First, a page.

403(b) Savings Calculator
403(b) Savings Calculator
403(b) plans are only available for employees of certain non-profit tax-exempt organizations: 501c(3) Corps, including colleges, universities, schools, hospitals, etc. If you are an employee of one of these organizations, a 403(b) can be one of your best tools for creating a secure retirement. It provides you with two important advantages. First, all contributions and earnings to your 403(b) are tax deferred. You only pay taxes on contributions and earnings when the money is withdrawn. Second, many employers provide matching contributions to your 403(b) account which can range from 0% to 100% of your contributions. The combined result is a retirement savings plan you cannot afford to pass up.
- Annual salary
- This is your annual salary from your employer before taxes and other benefit deductions. Since your contribution and any company match are based on the salary paid to you by your employer, do not include any income you may receive from sources other than your employer.
- Percent to contribute
- This is the percentage of your annual salary you contribute to your 403(b) plan each year. Participants can contribute up to 50% of their annual income, subject to an annual maximum.
- Annual contribution limits
- Your total contribution for one year is based on your annual salary times the percent you contribute. However, your annual contribution is also subject to certain maximum total contributions per year. The annual maximum for 2004 is $13,000. This amount will increase gradually through 2006 to $15,000. If you are over 50, a new "catch-up" provision allows you to contribute even more to your 403(b). In 2004, employees over 50 can deposit an additional $3,000 into their 403(b) account. Catch-up contributions level off at $5,000 per year in 2006. The table below lists the maximum contributions and catch-up contributions for each year through 2006.
Employee Contribution limit
Additional "catch-up" contributions for workers 50+
In addition, an additional catch-up provision for participants that did not participate in the plan earlier in their tenure may be available. These special catch-up provisions are subject to length of employment and other contribution rules. Determining your maximum contribution based on these additional catch-up provisions is beyond the scope of this calculator.
- Current age
- Your current age.
- Age of retirement
- Age you wish to retire. This calculator assumes that the year you retire, you do not make any contributions to your 403(b). So if you retire at age 65, your last contribution happened when you were actually 64.
- Current 403(b) balance
- The starting balance or current amount you have invested or saved in your 403(b).
- Annual rate of return
- The annual rate of return for your 403(b) account. This calculator assumes that your return is compounded annually and your deposits are made monthly. The actual rate of return is largely dependant on the type of investments you select. From January 1970 to December 2003, the average compounded rate of return for the S&P 500, including reinvestment of dividends, was approximately 11.7% per year. During this period, the highest 12-month return was 64%, and the lowest was -39%. Savings accounts at a bank pay as little as 1% or less. It is important to remember that future rates of return can't be predicted with certainty and that investments that pay higher rates of return are subject to higher risk and volatility. The actual rate of return on investments can vary widely over time, especially for long-term investments. This includes the potential loss of principal on your investment.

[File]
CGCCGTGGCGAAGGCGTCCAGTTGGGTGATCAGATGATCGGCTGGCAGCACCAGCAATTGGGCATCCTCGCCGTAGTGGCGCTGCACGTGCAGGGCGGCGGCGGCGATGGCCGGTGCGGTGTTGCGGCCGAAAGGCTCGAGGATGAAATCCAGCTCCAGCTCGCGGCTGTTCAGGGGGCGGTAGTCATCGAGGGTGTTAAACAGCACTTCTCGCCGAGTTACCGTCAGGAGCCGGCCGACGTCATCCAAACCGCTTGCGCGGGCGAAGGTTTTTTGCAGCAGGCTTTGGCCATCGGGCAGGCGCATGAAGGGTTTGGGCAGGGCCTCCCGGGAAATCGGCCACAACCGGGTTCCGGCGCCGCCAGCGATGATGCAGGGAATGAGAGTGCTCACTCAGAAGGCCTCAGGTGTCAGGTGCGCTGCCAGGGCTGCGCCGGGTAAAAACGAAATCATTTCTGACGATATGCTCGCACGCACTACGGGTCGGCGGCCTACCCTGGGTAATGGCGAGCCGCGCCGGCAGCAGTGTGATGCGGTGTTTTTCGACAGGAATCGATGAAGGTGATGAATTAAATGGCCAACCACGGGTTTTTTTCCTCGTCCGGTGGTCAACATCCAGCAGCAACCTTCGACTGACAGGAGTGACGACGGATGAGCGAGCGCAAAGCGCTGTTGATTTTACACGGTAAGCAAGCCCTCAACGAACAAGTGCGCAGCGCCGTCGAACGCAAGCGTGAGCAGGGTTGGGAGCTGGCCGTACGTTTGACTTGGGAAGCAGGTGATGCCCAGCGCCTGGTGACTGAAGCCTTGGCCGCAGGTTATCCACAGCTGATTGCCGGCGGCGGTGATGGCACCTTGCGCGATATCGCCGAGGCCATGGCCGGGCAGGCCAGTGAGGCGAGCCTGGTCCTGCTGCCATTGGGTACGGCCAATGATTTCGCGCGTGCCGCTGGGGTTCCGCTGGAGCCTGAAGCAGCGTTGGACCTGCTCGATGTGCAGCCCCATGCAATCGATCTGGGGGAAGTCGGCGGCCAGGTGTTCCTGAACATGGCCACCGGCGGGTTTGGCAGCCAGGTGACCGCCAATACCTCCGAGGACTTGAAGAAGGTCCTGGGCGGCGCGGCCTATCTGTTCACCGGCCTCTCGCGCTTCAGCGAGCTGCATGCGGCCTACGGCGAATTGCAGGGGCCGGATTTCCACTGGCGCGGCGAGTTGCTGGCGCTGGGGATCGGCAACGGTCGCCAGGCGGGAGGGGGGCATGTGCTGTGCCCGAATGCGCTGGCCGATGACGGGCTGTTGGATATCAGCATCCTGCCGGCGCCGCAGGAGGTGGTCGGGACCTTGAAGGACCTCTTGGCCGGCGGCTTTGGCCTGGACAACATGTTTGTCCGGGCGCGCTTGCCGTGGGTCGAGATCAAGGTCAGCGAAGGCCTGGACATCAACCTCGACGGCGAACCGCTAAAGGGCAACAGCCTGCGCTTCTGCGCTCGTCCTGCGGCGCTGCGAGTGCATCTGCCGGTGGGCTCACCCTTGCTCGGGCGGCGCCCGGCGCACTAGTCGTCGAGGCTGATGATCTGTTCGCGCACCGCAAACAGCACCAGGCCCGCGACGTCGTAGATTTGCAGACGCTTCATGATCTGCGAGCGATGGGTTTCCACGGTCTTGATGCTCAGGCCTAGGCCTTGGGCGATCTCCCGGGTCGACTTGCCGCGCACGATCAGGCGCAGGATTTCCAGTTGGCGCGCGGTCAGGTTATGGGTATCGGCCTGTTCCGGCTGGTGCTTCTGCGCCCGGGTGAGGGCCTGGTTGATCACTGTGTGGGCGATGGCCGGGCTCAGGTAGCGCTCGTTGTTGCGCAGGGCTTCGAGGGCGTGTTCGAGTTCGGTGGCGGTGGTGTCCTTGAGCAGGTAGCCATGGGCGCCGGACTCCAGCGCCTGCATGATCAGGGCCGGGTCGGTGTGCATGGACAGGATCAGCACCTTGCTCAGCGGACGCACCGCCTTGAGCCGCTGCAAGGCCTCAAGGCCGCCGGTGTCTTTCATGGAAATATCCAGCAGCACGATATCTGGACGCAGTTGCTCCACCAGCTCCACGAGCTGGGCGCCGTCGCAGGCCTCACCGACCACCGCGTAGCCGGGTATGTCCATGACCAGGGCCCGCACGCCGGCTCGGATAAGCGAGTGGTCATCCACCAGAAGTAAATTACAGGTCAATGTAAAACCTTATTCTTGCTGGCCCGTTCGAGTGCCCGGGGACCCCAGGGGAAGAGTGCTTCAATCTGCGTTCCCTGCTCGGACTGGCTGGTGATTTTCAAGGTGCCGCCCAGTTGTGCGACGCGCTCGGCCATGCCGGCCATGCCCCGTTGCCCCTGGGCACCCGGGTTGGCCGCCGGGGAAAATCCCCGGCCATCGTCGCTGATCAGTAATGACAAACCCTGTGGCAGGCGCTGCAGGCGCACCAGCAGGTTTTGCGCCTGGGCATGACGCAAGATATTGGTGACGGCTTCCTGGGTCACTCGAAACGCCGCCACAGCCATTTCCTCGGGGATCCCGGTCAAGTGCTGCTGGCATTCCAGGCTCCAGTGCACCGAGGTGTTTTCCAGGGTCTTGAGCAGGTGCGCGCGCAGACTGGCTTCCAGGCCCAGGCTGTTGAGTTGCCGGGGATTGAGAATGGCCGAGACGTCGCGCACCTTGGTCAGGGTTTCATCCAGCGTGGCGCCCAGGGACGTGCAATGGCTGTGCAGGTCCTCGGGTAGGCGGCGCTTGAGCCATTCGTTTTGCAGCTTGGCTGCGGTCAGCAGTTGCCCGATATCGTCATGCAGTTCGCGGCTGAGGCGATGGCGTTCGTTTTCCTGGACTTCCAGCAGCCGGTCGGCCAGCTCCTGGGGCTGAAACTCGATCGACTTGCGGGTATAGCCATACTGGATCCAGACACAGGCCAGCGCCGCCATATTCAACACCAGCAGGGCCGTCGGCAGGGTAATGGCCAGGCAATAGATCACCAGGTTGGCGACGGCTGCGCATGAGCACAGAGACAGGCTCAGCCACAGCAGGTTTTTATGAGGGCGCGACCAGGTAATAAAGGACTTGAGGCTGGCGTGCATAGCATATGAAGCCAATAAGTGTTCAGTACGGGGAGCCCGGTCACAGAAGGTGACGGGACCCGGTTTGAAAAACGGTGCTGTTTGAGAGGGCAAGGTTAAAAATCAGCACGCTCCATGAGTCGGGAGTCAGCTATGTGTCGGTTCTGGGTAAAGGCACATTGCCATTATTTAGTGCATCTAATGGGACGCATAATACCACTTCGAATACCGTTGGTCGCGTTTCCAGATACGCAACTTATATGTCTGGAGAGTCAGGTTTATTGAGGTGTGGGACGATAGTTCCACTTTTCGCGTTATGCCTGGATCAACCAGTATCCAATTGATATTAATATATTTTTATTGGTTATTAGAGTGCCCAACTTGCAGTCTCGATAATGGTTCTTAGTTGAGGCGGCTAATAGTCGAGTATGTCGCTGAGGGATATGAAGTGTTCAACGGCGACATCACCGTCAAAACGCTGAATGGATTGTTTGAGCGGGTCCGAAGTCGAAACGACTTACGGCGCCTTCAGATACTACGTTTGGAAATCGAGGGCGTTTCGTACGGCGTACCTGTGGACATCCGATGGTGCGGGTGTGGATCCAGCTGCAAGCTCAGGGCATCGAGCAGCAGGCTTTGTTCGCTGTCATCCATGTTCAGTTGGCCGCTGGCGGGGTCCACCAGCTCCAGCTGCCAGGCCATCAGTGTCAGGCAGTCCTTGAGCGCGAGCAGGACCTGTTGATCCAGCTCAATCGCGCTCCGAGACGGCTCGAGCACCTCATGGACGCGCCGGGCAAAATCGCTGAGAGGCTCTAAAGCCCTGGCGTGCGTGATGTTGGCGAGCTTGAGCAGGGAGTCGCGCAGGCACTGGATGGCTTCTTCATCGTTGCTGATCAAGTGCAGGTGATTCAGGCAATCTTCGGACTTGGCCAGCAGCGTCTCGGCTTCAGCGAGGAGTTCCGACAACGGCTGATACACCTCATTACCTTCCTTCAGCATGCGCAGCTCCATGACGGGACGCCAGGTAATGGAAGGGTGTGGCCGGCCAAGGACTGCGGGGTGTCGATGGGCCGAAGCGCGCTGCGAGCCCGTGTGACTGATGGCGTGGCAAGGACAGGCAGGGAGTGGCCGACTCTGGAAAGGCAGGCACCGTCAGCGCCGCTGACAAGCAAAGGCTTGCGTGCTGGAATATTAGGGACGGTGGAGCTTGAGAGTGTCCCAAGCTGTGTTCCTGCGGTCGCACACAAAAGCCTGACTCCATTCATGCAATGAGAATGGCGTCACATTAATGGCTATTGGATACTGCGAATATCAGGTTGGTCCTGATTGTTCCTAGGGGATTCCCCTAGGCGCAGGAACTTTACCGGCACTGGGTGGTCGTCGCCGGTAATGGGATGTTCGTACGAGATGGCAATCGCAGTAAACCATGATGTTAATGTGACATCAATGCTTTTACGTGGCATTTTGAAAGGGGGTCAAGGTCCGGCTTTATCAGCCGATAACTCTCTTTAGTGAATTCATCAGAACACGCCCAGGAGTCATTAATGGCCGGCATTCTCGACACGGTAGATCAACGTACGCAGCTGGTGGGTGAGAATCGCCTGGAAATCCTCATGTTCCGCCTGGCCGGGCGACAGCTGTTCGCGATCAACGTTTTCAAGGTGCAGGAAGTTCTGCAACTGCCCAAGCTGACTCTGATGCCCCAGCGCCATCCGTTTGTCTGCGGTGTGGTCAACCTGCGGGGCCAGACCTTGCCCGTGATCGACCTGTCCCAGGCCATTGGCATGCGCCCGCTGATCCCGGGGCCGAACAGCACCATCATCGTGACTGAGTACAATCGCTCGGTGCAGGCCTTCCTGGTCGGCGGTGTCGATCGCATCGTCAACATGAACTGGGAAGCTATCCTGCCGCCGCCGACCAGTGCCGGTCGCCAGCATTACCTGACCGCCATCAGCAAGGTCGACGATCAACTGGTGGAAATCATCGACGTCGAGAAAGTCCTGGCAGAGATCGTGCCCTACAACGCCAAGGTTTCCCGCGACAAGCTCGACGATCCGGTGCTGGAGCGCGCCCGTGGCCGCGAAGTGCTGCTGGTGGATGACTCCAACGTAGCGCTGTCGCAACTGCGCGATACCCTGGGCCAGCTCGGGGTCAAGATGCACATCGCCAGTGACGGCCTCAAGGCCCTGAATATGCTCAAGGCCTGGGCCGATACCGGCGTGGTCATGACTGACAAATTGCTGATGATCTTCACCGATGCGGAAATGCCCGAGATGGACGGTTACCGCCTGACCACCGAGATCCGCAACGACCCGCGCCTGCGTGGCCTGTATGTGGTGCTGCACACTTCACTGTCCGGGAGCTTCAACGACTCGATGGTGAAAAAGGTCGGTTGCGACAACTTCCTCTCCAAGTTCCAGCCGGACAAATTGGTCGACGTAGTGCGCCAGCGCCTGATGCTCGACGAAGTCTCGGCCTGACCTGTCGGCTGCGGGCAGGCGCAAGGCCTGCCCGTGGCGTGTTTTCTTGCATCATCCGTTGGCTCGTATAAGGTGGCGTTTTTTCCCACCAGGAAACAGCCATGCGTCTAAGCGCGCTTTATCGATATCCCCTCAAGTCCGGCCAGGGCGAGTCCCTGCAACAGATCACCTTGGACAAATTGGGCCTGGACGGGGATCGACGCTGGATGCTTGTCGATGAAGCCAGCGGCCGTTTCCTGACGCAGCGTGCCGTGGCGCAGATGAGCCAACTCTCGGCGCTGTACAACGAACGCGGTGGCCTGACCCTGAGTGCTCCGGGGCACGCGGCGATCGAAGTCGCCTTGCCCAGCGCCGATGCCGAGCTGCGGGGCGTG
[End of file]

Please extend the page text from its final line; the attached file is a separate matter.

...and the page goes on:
- Employer match
- An employer match is in addition to your annual contributions. It is based on a percentage of your annual contributions. This range can be anywhere from 0% to 100%. An employer match is usually only for a limited portion of your salary. Please read the definition for "Employer maximum" for a detailed description.
- Employer maximum
- This is the maximum percent of your salary matched by your employer regardless of the amount you decide to contribute. For example, let's assume your employer has a 50% match, up to a maximum of 6% of your annual salary. If you have an annual salary of $25,000 and contribute 6%, your annual contribution is $1500. With a 50% match, your employer will add another $750 to your 403(b) account. If you increase your contribution to 10%, your annual contribution is $2500 per year. Your employer match, however, is limited to the first 6% of your salary and remains at $750.
Information and interactive calculators are made available to you as self-help tools for your independent use and are not intended to provide investment advice. We can not and do not guarantee their applicability or accuracy in regards to your individual circumstances. All examples are hypothetical and are for illustrative purposes. We encourage you to seek personalized advice from qualified professionals regarding all personal finance issues.